After college Novak ended up writing for Raising Dad, a WB comedy starring Bob Saget. Novak tells Ferriss that he looked around the writer’s room one day and realized he didn’t like what he saw. Not the people, but the paths. He wanted to be like Saget or Jonathan Katz (the show’s creator). So he decided to start like Saget and Katz, with stand-up.

This is how we start, with imitation.

Stephen King writes that imitation is good, and in some ways the only way. Ben Mezrich did it. So did  Jason Calacanis who told Tim O’Reilly, “I copied everything you did coming up, you’re my inspiration for a lot of what I do.”

You can start in a place of imitation, but then you have to go beyond that. You have to take small steps on your own.

When you’re afraid to walk, take small steps.

It’s okay if you’re afraid. Don’t do anything big.  In fact, it’s better if you start small.

But you need to overcome your fears (and sooner than later). If you want to get into stand-up, Novak says to book your entire first week of shows in advance. Otherwise you may chicken out. 

Note, this small step (schedule a week of shows) is a small hack, but small hacks have powerful effects. Food researcher Brian Wansink found that small hacks are all it takes to eat less. Smaller bowls and opaque containers cut consumption. It doesn’t take a big diet to lose weight, just small steps. So too for careers. 

You also have to be ready for small improvements. “You can’t make each night a referendum on whether or not you should be doing it,” Novak says about stand-up. If you have three good jokes, keep them and get rid of everything else.

This is exactly how Louis C.K. works. In Sick in The Head Louis says, “everything has been one foot in front of the other, one step at a time.”

Louis also explains that he constructs his act this way. If you have one good joke, that’s your closer. When you get another, that’s your opener. The third good joke is your mid point. It’s like snapping together Legos.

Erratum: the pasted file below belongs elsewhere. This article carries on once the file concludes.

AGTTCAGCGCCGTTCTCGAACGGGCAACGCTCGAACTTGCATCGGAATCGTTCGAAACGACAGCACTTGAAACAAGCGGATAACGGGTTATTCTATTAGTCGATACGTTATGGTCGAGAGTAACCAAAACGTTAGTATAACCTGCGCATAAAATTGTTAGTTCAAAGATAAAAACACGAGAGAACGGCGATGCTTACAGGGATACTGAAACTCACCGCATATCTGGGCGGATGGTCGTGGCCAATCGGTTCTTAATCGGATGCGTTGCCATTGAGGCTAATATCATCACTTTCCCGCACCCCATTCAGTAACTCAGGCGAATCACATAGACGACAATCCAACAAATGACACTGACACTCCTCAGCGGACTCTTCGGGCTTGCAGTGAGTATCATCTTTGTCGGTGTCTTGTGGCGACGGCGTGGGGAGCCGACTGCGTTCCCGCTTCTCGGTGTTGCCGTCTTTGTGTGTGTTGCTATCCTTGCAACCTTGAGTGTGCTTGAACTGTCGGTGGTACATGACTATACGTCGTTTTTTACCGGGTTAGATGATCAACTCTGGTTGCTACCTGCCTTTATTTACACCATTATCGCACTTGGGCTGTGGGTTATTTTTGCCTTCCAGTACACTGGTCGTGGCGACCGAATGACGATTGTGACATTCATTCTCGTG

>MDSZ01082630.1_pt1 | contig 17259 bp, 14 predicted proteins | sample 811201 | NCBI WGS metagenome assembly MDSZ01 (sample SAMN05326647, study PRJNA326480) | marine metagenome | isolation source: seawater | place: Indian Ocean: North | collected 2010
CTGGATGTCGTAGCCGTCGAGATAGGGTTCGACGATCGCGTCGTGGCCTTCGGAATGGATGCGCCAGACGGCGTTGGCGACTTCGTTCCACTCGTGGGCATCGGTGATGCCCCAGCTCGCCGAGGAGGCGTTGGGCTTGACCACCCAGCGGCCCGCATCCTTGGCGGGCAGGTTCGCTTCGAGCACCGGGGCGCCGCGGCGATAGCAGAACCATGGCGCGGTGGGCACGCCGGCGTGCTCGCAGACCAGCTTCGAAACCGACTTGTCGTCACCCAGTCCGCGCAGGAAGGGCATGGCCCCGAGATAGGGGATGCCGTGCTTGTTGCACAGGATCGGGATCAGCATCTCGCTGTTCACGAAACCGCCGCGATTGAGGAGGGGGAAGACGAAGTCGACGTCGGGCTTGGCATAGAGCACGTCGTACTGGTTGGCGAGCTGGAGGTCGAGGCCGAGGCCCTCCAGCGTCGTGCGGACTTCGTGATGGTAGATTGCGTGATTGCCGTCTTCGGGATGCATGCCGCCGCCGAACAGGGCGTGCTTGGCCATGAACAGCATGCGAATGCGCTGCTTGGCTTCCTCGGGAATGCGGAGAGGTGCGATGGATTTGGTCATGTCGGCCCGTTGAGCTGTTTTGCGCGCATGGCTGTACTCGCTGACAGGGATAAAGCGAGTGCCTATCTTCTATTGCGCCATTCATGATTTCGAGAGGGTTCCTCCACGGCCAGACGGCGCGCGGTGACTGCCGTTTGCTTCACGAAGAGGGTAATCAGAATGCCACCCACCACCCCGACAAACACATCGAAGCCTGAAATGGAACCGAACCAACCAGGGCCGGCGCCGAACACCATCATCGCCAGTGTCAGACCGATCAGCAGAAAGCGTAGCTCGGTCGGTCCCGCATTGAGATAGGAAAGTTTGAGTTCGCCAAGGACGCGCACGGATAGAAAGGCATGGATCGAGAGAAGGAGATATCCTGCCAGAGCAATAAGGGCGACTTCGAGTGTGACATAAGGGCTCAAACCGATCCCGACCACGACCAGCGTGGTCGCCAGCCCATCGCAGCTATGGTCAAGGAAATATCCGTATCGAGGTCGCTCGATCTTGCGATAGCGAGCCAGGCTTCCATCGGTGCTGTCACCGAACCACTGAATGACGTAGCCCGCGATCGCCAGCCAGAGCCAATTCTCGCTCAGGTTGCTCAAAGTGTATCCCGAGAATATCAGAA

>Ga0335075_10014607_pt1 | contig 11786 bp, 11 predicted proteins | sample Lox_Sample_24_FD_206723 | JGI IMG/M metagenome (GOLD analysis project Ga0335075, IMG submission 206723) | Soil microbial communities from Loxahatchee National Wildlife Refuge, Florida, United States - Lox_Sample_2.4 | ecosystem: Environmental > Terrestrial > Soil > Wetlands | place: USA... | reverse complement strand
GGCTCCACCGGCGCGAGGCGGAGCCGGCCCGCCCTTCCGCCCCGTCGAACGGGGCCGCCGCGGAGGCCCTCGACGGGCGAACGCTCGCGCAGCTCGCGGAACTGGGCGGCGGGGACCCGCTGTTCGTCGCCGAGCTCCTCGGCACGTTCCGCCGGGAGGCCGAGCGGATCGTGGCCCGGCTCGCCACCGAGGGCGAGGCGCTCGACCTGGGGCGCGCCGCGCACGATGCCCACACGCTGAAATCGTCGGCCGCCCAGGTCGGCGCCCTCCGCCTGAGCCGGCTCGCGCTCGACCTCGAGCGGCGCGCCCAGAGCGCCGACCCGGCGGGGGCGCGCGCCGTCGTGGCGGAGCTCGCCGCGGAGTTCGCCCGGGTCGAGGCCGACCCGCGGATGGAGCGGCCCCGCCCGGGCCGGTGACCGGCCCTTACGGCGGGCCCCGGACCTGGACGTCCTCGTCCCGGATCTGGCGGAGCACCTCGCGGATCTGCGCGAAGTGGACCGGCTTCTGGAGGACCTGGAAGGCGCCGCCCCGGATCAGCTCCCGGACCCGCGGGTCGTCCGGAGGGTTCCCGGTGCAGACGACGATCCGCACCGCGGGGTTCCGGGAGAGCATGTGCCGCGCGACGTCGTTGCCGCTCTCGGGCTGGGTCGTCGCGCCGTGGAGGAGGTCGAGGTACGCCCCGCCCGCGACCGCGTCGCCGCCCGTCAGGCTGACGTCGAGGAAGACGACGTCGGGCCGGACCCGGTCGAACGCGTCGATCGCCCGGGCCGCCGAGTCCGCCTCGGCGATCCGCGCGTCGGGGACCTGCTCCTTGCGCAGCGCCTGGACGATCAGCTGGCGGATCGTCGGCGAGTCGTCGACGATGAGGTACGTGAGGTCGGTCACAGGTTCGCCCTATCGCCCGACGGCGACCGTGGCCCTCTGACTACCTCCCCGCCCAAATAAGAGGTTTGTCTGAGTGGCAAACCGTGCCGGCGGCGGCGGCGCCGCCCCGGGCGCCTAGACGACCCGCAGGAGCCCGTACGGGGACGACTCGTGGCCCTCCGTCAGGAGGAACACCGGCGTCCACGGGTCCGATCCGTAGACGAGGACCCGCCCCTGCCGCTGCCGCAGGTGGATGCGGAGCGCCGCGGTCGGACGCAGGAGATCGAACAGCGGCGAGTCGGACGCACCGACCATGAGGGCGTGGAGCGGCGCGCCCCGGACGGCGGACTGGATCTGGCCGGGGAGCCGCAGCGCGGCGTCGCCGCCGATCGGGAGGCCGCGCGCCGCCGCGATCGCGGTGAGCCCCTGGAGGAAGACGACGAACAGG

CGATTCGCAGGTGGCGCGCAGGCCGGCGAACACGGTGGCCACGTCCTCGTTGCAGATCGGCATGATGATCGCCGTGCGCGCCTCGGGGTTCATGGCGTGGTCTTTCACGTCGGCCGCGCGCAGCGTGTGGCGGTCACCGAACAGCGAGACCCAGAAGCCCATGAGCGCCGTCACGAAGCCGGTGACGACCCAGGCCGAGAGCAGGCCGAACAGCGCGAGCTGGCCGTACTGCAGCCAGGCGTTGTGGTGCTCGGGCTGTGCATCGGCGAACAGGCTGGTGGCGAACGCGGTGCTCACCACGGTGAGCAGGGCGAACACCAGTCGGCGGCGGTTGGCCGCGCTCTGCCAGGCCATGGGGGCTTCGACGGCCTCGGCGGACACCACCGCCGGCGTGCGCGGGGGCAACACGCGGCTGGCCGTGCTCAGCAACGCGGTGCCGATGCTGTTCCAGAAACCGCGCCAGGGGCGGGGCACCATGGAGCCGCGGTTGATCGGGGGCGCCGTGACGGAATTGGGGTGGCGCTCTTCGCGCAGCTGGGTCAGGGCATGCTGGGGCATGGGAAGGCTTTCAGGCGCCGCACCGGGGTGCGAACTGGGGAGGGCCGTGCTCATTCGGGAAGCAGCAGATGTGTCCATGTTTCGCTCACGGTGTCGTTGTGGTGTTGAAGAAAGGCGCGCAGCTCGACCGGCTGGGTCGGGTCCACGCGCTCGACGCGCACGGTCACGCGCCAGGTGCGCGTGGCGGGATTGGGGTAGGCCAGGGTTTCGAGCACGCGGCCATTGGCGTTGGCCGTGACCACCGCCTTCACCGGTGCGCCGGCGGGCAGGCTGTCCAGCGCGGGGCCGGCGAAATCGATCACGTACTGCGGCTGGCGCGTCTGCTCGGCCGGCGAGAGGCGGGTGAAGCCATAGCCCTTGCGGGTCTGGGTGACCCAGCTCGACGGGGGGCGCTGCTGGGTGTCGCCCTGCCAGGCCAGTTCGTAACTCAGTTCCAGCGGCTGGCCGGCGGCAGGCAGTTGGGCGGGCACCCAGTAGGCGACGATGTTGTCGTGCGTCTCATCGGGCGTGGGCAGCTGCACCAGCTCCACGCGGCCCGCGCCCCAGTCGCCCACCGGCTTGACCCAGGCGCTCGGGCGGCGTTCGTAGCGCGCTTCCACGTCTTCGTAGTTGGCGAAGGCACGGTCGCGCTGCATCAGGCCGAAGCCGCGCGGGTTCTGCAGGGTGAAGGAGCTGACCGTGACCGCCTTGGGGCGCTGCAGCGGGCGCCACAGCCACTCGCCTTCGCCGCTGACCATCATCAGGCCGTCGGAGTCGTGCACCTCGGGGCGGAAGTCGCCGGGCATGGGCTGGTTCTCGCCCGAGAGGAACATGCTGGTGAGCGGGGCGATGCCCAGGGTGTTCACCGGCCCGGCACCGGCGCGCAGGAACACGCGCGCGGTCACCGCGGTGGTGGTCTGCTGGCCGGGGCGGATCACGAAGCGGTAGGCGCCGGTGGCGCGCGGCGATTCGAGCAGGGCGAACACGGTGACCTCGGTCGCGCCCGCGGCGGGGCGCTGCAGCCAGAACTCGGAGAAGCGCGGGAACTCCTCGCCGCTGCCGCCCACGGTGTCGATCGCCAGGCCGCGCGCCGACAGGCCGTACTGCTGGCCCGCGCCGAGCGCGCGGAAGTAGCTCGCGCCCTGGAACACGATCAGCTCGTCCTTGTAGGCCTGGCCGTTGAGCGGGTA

Okay, small steps. Now what?

Now it’s time to get work building career capital. Introduced by Cal Newport in So Good They Can’t Ignore You, it is the idea that to have a great job, you have to have a great skill.

Career capital theory explains that good jobs are the exchange of one valuable thing for another. It’s exactly what Novak did.

After Raising Dad was cancelled Novak did stand-up for 18 months, and got “decent.” That led to a stand-up showcase and Punk’d. Then came a call from Greg Daniels, who wanted to create an American version of The Office. Daniels wanted a small staff like at SNL and the original The Office. He needed people who could write and act. He needed people like Novak.

Novak got the great job because he had great skills. Look at his sequence.

High school and family experiences -> Harvard -> Harvard Lampoon -> “The BJ Show” at Harvard -> The BJ Show special with special guest Bob Saget -> “Raising Dad” -> stand-up in Hollywood and L.A. -> The Office.

Novak accumulated career capital and exchanged it for a job on one of the great comedies of all time. Of course, no one knew how great it would be.

To be great, you can’t focus on how great you might be.

“This was not considered a show with any chance for success,” Novak says about The Office.

Great things never start out as things that are expected to be great. It takes so much work to create a masterpiece that any thought of it’s relevance takes away from the resources for the work.

James Corden said this about his show, Gavin and Stacey. If this could be one person’s favorite show, that would be great, Corden said.

James Manos said the same thing about The Sopranos. “None of us were conscious of creating something that became truly iconic.”

Thanks for reading, I’m @mikedariano on Twitter.

Tomorrow part 2 will drop, with sections on luck, perspectives, and what “blue sky” means.